Wow, what a day! By the time we made it to our destination, the pottery shop was closed for lunch. So we took the hint and went to find our own lunch spot. We drove into Cassis, a picturesque little town nestled into a harbor on the Mediterranean, often described as the poor man’s St. Tropez. It was a beautiful day and we were able to soak up some sun while enjoying our crepes.
Then it was back to work and today I was planning to really put Jessica (my friend, who’s acting as French translator) to the test. We went to Poterie Ravel, a 5th generation family-run business that employs 20 artists in the small commercial town of Aubagne. Most of their work consists of large planters that they sell to high end hotels and stores (most recently Louis Vuitton!). However, when I visited 4 years ago I was struck by room after room of simply glazed pitchers, bowls, platters, and vases, which they only sell to visiting customers. I took a ton of pictures during that first visit and have looked forward to the time when I could return with a plan of how to get this beautiful French pottery back home.
Jessica quickly befriended a saleswoman named Patricia. She explained my business and my hope of buying their pottery to add to the Emilia Ceramics collection. Patricia approved! She told us that her boss was in a meeting with the town Mayor but that as soon as she was done, she’d come meet us. Well at this point there was nothing to do but start shopping!! We cleared a table and I went to work, quickly filling it with pitchers and bowls that had been carefully crafted and dipped in soft, touchable glazes ranging from subtle aqua and white, to bright yellow and orange.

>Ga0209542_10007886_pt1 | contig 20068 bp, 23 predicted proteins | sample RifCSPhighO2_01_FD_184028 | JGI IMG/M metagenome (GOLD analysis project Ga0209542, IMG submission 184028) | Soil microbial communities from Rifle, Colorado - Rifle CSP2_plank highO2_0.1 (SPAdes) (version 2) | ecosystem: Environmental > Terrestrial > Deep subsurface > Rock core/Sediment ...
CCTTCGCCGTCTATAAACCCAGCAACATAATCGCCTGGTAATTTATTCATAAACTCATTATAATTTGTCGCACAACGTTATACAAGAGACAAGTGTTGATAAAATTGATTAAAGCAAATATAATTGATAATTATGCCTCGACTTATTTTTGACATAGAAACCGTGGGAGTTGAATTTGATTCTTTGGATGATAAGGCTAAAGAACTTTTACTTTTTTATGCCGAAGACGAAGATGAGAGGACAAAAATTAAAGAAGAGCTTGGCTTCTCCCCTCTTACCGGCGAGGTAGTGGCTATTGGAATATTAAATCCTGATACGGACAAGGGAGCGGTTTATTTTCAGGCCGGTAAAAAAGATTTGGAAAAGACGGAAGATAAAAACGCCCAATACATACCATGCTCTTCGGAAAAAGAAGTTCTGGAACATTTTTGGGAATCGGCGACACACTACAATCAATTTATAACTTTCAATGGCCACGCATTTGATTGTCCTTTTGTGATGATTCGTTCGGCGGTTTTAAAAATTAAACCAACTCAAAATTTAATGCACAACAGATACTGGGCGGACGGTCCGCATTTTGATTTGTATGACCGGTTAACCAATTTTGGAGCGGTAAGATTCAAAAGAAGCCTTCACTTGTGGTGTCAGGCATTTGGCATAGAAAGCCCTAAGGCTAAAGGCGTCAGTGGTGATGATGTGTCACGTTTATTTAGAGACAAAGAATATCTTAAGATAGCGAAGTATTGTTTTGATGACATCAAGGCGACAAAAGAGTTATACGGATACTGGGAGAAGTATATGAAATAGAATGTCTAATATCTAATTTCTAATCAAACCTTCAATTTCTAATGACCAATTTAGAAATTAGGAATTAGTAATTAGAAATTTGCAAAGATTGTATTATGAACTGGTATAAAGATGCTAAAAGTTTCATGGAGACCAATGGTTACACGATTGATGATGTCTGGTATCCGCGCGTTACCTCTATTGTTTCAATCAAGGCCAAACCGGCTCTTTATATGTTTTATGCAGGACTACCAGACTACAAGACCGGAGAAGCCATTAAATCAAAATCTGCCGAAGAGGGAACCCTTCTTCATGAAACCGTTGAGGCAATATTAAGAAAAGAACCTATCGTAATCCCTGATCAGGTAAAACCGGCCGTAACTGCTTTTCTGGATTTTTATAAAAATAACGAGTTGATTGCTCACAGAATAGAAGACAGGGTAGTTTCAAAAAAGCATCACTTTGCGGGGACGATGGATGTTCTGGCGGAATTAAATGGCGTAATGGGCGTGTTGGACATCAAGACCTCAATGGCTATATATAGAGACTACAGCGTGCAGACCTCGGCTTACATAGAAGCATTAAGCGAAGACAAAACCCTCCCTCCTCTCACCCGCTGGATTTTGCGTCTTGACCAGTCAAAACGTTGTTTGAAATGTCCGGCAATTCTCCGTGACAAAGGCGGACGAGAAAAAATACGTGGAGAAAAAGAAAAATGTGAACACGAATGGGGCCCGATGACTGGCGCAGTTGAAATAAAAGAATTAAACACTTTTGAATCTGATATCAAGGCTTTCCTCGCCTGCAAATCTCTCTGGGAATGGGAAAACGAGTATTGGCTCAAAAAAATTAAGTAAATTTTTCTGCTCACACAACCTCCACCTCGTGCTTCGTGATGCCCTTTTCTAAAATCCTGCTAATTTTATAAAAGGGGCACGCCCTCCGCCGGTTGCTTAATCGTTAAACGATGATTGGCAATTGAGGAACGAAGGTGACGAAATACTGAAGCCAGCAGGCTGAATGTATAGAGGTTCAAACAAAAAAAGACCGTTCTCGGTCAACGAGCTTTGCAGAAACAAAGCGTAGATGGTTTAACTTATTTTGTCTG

Just about finished, Jessica and I were adopted by Gil who took us on a tour of the atelier. He showed us the molds used for the large planters, the wheels where smaller pieces were thrown, the glazes used to create such brilliant colors, and a kiln that was packed to capacity and ready for firing. We were introduced to Ettiene (pictured below) as well as a few other artists, who explained how after making a piece, the artist is responsible for stamping it… first with the Poterie Ravel stamp, then with the year’s stamp, and finally with their own initials. Gil’s GS was stamped on the yellow pitcher I’d picked out, Ettiene’s EP was on the white platter, and so on. Such a nice and personable touch!
As we finished our tour, we were met by Marion who runs Poterie Ravel along with her younger sister. She is outgoing, personable, and speaks great English! Marion approved of my selections and assured me that she’d help facilitate the pick-up and pack-up of my pottery. Everything had turned out great: Jessica’s French saved the day and the pottery was just as lovely as I had remembered. I drove away ecstatic to be able to add Poterie Ravel to the new Emilia Ceramics French Collection!